Tying a roast or a joint is a useful technique that helps it retain a nice shape as it cooks, which leads to both better presentation and more even cooking. Even if you cook a lot of meat, it's very easy to get through life never knowing how to tie a butcher's knot.
I used to use regular old square knots to tie up roasts. But butcher's knots have an advantage: They're slip knots, which means that once you tie them, you can adjust them very easily without needing an extra finger to hold the knot in place as you tighten it.
I like to use 100% cotton twine because it grips the meat nicely as you're tightening and won't melt or burn in the oven.
Here's how to do it, both in video form, and as a step-by-step photo series.
And now step-by-step. For all of these photos, I'm assuming that you are right handed. Lefties may want to reverse everything.
Step 1: Slide Twine Underneath Roast
Place the roast parallel to the edge of your work surface and set the roll of butcher's twine on the work surface near you. Slide the butcher's twine (still connected to the spool) underneath the roast so that the cut end is on the far side of the roast.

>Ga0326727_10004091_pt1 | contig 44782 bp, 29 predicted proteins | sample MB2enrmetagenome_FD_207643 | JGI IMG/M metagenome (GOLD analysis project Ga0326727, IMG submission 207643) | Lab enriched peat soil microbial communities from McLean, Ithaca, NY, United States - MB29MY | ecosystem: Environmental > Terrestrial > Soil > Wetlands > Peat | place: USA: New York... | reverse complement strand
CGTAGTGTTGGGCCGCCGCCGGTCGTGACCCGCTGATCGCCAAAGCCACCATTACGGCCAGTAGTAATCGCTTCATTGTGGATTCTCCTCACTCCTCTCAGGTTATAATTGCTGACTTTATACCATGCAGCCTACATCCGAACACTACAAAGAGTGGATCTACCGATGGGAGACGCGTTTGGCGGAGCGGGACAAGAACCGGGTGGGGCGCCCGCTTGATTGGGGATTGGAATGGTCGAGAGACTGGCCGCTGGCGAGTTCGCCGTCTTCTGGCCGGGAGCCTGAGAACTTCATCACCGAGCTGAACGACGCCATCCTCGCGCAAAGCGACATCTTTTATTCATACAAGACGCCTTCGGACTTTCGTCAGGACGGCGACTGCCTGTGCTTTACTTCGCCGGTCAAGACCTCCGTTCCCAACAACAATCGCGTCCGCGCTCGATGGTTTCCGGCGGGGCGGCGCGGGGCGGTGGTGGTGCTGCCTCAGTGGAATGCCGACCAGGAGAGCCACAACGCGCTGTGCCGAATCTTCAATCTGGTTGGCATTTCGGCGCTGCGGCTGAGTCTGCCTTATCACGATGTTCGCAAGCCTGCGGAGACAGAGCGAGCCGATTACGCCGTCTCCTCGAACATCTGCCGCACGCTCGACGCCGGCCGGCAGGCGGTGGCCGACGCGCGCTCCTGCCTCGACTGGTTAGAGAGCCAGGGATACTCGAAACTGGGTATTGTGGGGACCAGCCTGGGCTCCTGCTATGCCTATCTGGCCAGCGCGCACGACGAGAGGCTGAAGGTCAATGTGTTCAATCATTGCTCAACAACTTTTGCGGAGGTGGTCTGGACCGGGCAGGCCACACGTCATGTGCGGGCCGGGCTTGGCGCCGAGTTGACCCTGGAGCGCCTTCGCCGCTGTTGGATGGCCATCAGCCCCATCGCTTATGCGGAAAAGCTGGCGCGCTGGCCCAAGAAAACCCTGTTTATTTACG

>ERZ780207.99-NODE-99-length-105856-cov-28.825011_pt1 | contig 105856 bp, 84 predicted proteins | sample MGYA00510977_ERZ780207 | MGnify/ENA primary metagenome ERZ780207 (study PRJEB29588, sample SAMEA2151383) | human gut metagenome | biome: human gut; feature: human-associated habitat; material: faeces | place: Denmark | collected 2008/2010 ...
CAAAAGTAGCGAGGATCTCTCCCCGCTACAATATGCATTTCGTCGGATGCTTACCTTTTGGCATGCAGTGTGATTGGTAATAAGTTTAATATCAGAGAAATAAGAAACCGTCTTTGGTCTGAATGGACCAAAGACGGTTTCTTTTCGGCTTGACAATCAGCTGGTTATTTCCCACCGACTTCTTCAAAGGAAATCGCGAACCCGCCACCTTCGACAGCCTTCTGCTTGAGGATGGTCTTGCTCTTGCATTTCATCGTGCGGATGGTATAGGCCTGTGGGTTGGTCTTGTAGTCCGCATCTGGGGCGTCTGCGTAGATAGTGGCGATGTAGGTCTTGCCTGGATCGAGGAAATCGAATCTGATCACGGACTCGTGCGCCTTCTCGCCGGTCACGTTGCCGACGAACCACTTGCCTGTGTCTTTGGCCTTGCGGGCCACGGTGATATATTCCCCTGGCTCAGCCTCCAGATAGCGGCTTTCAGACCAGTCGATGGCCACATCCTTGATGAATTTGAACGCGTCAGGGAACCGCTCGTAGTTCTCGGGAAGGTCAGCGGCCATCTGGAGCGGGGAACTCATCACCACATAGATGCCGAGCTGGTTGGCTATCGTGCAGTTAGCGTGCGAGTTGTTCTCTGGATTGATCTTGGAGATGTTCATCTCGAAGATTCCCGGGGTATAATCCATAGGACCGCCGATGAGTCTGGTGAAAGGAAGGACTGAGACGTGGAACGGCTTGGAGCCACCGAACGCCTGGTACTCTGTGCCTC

Step 2: Bring the Far End of Twine Towards You
When you have the twine in the appropriate position (roasts are generally tied at about one-inch intervals), lift the far end of twine over the roast and towards you so the twine is wrapped around it.
Step 3: Arrange Cut End on the Left
Place your left hand under both sections of the twine, laying the cut end of the twine to the left of the other end.
Step 4: Pinch and Lift
Pinch both ends of the twine between the forefinger and thumb of your left hand, then lift up the cut end with your right hand.
Step 5: Wrap Around Your Thumb
Lay the cut end over your left thumb, letting the end fall to the left.
Step 6: Bring it Under
Reach under both pieces of twine with your right hand, grab the end that is dangling down, and pass it underneath to the right. There should now be a pretty tight loop formed around your left thumb.
Step 7: Lift and Thread Through the Hole
Lift the end of the twine up, bring it over to the left, then pass it through the loop wrapped around your thumb. As you pass it through, make sure that it goes through the loop in the same direction that your thumb is facing (that is, from left to right/top to bottom).
Step 8: It Should Look Like This!
Once it's passed through the hole, you should end up with a looped figure-eight like this.
Step 9: Tighten the Knot
Pull both ends of the twine to tighten the knot.
Step 10: Lift the End
Lift up on the end of the twine that's still attached to the roll to place tension on the loop around the roast.
Step 11: Pull Down and Tighten
Pull the end down and towards you. The loop should tighten around the roast like a noose.
Step 12: Trim Ends
Snip off the ends of the twine with a pair of scissors or a sharp knife.
Step 13: Lather, Rinse, Repeat
Repeat steps 1 through 12 at one-inch intervals until the roast is completely tied up and ready to roast.